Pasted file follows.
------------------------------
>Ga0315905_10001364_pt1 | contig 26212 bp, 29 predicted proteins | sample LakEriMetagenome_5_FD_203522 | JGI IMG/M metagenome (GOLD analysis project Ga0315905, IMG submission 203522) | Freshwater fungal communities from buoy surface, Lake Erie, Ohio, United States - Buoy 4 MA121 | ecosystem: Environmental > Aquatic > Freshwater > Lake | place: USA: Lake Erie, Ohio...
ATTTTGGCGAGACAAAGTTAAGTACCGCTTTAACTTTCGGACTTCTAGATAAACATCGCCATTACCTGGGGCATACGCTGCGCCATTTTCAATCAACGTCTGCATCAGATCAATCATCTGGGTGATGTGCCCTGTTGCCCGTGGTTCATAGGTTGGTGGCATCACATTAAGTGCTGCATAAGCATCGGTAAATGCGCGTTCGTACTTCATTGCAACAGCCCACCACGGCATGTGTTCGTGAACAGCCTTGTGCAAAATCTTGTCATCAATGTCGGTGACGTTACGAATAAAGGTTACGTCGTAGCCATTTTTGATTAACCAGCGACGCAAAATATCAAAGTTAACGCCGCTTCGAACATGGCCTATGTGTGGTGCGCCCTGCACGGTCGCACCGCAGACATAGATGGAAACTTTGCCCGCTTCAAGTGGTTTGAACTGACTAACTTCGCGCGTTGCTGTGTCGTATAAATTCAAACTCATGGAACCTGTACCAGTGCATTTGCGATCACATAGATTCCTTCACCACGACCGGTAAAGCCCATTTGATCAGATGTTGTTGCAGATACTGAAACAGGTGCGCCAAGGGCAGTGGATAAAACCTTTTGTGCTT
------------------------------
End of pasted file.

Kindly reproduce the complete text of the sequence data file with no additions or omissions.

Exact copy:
>Ga0315905_10001364_pt1 | contig 26212 bp, 29 predicted proteins | sample LakEriMetagenome_5_FD_203522 | JGI IMG/M metagenome (GOLD analysis project Ga0315905, IMG submission 203522) | Freshwater fungal communities from buoy surface, Lake Erie, Ohio, United States - Buoy 4 MA121 | ecosystem: Environmental > Aquatic > Freshwater > Lake | place: USA: Lake Erie, Ohio...
ATTTTGGCGAGACAAAGTTAAGTACCGCTTTAACTTTCGGACTTCTAGATAAACATCGCCATTACCTGGGGCATACGCTGCGCCATTTTCAATCAACGTCTGCATCAGATCAATCATCTGGGTGATGTGCCCTGTTGCCCGTGGTTCATAGGTTGGTGGCATCACATTAAGTGCTGCATAAGCATCGGTAAATGCGCGTTCGTACTTCATTGCAACAGCCCACCACGGCATGTGTTCGTGAACAGCCTTGTGCAAAATCTTGTCATCAATGTCGGTGACGTTACGAATAAAGGTTACGTCGTAGCCATTTTTGATTAACCAGCGACGCAAAATATCAAAGTTAACGCCGCTTCGAACATGGCCTATGTGTGGTGCGCCCTGCACGGTCGCACCGCAGACATAGATGGAAACTTTGCCCGCTTCAAGTGGTTTGAACTGACTAACTTCGCGCGTTGCTGTGTCGTATAAATTCAAACTCATGGAACCTGTACCAGTGCATTTGCGATCACATAGATTCCTTCACCACGACCGGTAAAGCCCATTTGATCAGATGTTGTTGCAGATACTGAAACAGGTGCGCCAAGGGCAGTGGATAAAACCTTTTGTGCTT